If someone were to ask what drives a business, on the whole, the answer would be customers. Because without customers, there is no business. However, with equal measure, if not greater importance, employees actually make a business, as they are the cogs which in fact make the business tick on a daily basis. With this in mind, more and more organisations are starting to examine and focus on the employee experience (EX), as there is a lot of productivity and innovation when employees are content and thriving.
Times have moved on where all employees worked for was their salary each month. Employees are on the whole, more invested in their roles and companies, and want to feel they are valued and a critical link in the business chain. A recent study by Deloitte University Press found that almost 80% of executives worldwide rated employee experience as important or very important. This is not surprising when you consider its impact. When the employee experience is great, employees are happy, engaged, and able to get their work done efficiently.
So, what exactly is employee experience?
The employee experience refers to the sum total of everything an employee experiences with the organisation throughout their whole employment, right from the interview process to their interaction with management and workmates, the values and culture, the work-life balance, how issues and challenges are dealt with… the list is endless! It is that holistic and all-encompassing feeling an employee experiences from the first to last encounter they have with your company and everything in between. As quick and easy as it is to create a great employee experience, the reverse is true, and damaging any touchpoint in the experience timeline, may have detrimental repercussions in how an employee will react.
What employee experience is NOT
Commonly misunderstood, a lot of organisations and employees believe that the EX is all about a drinks trolley on a Friday, the ping-pong table in the communal staff room and ice-creams delivered in the hot weather. An Employee Value Proposition (EVP) contains what companies offer over and above remuneration to attract and retain its employees, therefore this being an important element of the employee experience but not the sum total.
What makes the employee experience so important?
Organisations need to remember that their employees are in actual fact their first and most important customers, so to speak. With this in mind, businesses need to put in the necessary time, budget and resources into hearing what makes their employees tick, what employees want and need, listen to their challenges and worries, as well as figure out how to improve the working environment in order to enhance the employee experience.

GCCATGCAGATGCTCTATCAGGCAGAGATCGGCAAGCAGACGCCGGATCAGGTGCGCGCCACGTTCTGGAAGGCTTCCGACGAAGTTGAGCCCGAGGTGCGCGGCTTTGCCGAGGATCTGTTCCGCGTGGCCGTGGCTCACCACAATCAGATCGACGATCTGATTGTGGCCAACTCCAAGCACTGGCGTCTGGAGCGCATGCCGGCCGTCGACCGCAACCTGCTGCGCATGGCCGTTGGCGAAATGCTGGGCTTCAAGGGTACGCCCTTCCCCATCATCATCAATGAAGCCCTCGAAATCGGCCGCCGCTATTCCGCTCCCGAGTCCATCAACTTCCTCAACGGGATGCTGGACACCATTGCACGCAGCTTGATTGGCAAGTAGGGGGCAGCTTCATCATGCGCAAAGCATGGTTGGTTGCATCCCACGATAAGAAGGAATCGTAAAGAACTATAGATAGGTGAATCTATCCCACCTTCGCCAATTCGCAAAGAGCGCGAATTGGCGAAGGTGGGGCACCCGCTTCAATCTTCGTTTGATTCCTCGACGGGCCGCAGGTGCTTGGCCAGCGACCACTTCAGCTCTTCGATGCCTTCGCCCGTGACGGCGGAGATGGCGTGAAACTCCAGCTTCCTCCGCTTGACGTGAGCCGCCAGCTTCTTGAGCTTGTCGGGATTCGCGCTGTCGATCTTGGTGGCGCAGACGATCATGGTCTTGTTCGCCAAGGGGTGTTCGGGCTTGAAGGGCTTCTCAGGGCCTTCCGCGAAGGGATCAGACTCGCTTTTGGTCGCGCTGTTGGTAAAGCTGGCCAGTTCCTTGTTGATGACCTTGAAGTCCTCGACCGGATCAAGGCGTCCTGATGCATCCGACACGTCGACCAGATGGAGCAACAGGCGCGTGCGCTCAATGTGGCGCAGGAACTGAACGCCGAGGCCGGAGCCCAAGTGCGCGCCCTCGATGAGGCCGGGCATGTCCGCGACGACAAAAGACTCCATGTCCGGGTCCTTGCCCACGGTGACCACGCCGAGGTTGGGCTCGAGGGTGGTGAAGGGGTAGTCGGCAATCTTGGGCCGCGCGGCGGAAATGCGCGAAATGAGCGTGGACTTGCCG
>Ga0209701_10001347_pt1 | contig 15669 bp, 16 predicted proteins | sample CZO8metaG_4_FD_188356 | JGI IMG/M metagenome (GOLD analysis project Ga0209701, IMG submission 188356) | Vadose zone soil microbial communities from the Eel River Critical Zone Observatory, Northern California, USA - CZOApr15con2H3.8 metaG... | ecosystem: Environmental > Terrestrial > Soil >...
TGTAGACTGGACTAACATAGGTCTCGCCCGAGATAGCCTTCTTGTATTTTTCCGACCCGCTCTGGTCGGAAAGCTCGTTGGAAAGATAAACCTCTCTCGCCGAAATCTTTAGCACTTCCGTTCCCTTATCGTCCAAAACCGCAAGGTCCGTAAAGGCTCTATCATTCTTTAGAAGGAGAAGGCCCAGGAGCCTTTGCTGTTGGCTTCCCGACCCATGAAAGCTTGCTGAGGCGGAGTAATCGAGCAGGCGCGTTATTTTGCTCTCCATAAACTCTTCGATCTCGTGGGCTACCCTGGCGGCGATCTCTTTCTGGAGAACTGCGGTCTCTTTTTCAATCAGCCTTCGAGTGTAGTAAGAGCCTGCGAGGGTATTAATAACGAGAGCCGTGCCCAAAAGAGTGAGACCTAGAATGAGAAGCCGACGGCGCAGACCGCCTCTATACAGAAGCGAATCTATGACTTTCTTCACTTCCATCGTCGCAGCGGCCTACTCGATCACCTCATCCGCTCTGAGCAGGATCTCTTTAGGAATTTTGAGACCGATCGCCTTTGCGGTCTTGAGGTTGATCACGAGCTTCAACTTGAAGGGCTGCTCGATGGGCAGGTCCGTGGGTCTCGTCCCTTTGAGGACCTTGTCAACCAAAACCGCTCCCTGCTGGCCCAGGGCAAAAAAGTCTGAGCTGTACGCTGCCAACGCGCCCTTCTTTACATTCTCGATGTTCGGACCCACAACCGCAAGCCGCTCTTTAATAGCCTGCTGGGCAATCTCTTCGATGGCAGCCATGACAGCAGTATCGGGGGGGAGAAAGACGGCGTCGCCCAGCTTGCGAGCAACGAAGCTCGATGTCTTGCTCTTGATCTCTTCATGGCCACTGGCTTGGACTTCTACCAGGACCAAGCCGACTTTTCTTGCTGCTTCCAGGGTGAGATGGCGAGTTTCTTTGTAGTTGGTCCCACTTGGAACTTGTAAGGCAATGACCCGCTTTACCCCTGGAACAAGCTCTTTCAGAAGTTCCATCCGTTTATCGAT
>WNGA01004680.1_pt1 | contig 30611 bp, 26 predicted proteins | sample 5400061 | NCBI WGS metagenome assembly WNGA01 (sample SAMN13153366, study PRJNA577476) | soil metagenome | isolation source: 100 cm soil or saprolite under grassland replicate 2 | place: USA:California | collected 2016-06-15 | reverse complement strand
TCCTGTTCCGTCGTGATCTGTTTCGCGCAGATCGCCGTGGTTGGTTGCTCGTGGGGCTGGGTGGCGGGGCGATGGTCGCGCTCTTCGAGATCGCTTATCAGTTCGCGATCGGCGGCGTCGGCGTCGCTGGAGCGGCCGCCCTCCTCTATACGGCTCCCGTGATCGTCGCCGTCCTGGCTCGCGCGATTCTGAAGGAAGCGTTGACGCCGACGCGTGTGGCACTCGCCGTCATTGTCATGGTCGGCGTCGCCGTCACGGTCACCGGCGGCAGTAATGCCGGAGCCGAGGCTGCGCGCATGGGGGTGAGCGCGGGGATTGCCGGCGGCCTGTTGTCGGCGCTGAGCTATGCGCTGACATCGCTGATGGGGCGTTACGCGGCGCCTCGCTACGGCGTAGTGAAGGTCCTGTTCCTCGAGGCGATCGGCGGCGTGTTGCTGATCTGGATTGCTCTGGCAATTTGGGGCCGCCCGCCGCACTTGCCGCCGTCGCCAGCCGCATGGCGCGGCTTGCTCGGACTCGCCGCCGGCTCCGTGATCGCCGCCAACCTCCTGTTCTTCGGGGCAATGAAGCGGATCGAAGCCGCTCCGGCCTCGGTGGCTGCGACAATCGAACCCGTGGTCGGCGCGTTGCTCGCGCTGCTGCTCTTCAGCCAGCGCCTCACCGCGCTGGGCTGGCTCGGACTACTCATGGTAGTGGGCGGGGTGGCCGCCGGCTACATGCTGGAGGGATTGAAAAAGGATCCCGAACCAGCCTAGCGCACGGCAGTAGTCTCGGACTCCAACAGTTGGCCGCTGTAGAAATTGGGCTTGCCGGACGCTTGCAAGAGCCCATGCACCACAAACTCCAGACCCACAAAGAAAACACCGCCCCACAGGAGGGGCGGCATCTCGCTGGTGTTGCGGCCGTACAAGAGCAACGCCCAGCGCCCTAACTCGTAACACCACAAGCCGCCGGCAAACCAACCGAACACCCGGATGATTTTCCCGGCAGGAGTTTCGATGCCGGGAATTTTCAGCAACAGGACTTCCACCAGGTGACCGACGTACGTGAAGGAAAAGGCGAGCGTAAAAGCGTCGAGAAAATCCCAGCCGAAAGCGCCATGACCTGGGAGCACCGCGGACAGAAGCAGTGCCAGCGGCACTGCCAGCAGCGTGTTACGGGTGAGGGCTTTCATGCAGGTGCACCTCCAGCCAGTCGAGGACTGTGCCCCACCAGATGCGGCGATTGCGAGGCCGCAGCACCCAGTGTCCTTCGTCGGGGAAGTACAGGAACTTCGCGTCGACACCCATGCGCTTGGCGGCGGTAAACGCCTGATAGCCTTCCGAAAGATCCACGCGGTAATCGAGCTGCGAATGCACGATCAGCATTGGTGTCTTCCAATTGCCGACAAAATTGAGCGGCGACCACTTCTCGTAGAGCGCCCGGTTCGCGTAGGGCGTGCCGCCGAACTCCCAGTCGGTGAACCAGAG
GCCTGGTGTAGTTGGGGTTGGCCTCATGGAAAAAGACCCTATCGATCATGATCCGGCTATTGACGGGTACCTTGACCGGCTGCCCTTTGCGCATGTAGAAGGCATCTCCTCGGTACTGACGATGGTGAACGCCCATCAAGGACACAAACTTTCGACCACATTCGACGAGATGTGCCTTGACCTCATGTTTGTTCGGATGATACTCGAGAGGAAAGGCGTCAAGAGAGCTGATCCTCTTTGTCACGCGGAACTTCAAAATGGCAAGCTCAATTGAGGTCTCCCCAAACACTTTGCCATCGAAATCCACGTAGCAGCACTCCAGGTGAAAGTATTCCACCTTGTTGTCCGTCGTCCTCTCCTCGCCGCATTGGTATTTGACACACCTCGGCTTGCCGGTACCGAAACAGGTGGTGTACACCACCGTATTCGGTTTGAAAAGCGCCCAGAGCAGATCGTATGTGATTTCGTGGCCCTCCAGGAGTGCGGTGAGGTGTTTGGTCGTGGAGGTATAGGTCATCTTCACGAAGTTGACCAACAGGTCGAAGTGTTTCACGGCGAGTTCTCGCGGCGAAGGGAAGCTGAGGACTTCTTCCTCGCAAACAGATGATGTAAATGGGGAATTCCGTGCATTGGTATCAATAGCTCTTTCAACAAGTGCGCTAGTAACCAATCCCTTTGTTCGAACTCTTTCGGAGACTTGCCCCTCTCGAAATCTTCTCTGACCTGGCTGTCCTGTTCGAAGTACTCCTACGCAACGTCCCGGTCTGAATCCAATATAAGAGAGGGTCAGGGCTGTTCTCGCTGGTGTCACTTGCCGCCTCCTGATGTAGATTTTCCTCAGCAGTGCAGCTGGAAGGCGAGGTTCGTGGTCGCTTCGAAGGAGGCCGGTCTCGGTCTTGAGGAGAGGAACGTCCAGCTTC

The “employee” part in the employee experience is key. Companies need their input and should never make assumptions what employees are truly after and why. Employees should be given the autonomy and let them be the decision makers as it is them who own and shape the employee experience. There needs to be an ear to the ground and two effective methods are through frequent engagement meetings where employees can voice their opinions, as well as through (anonymous) internal surveys.
Organisations need to optimize every touchpoint that employees come into contact with and create an integrated experience at every opportunity of the employee journey for overall business success. Research by The Employee Experience Advantage’s author Jacob Morgan revealed that companies who invested heavily in their employee experience are included 11.5x more often in Glassdoor’s Best Places to Work and 28x more often listed among Fast Company’s Most Innovative Companies.
How to cultivate and improve the employee experience?
Make every moment count
The employee experience needs to be all-encompassing, therefore companies need to be aware of every interaction point, be in mundane weekly status meetings, to performance reviews, feedback sessions and even informal staff gatherings. Employee interaction needs to be authentic, transparent and reassuring – a simple opportunity to make an excellent experience.
Encourage honest communication
There needs to be open, two-way communication channels for an effective dialogue to happen. Employees need to feel comfortable and safe if they are to be open and share the information companies need to hear for improve the EX. They should not feel threatened or in any way at risk of losing their job. Companies need to reassure employees that there will be no negative repercussions and nobody will be at jeopardy if they provide authentic feedback.
Powerful, user-friendly technology is an integral part of a positive employee experience and has the potential to streamline communication and processes in a business, plus will improve culture and engagement. For example, an Intranet is one piece of technology which allows companies to interact with the employees on multiple levels and vice versa. Here employees can explore and partake in the fabric and culture of a business. Companies can use these networks for peer-peer recognition, leadership articles and feedback opportunities.
If a company truly wants to enhance the experience of all their employees, it is their duty of care to encourage a healthy work-life balance, where employees are not constantly burnt out and have the opportunity to have a vigorous balance where they’re not expected to be available 24/7. Offering flexi-working hours, giving employee discounts with lifestyle benefits like a concierge team, discounted gym memberships and cheap cinema tickets, are some ways to ensure employees are stimulated outside the work, as opposed to only looking after them within the working environment.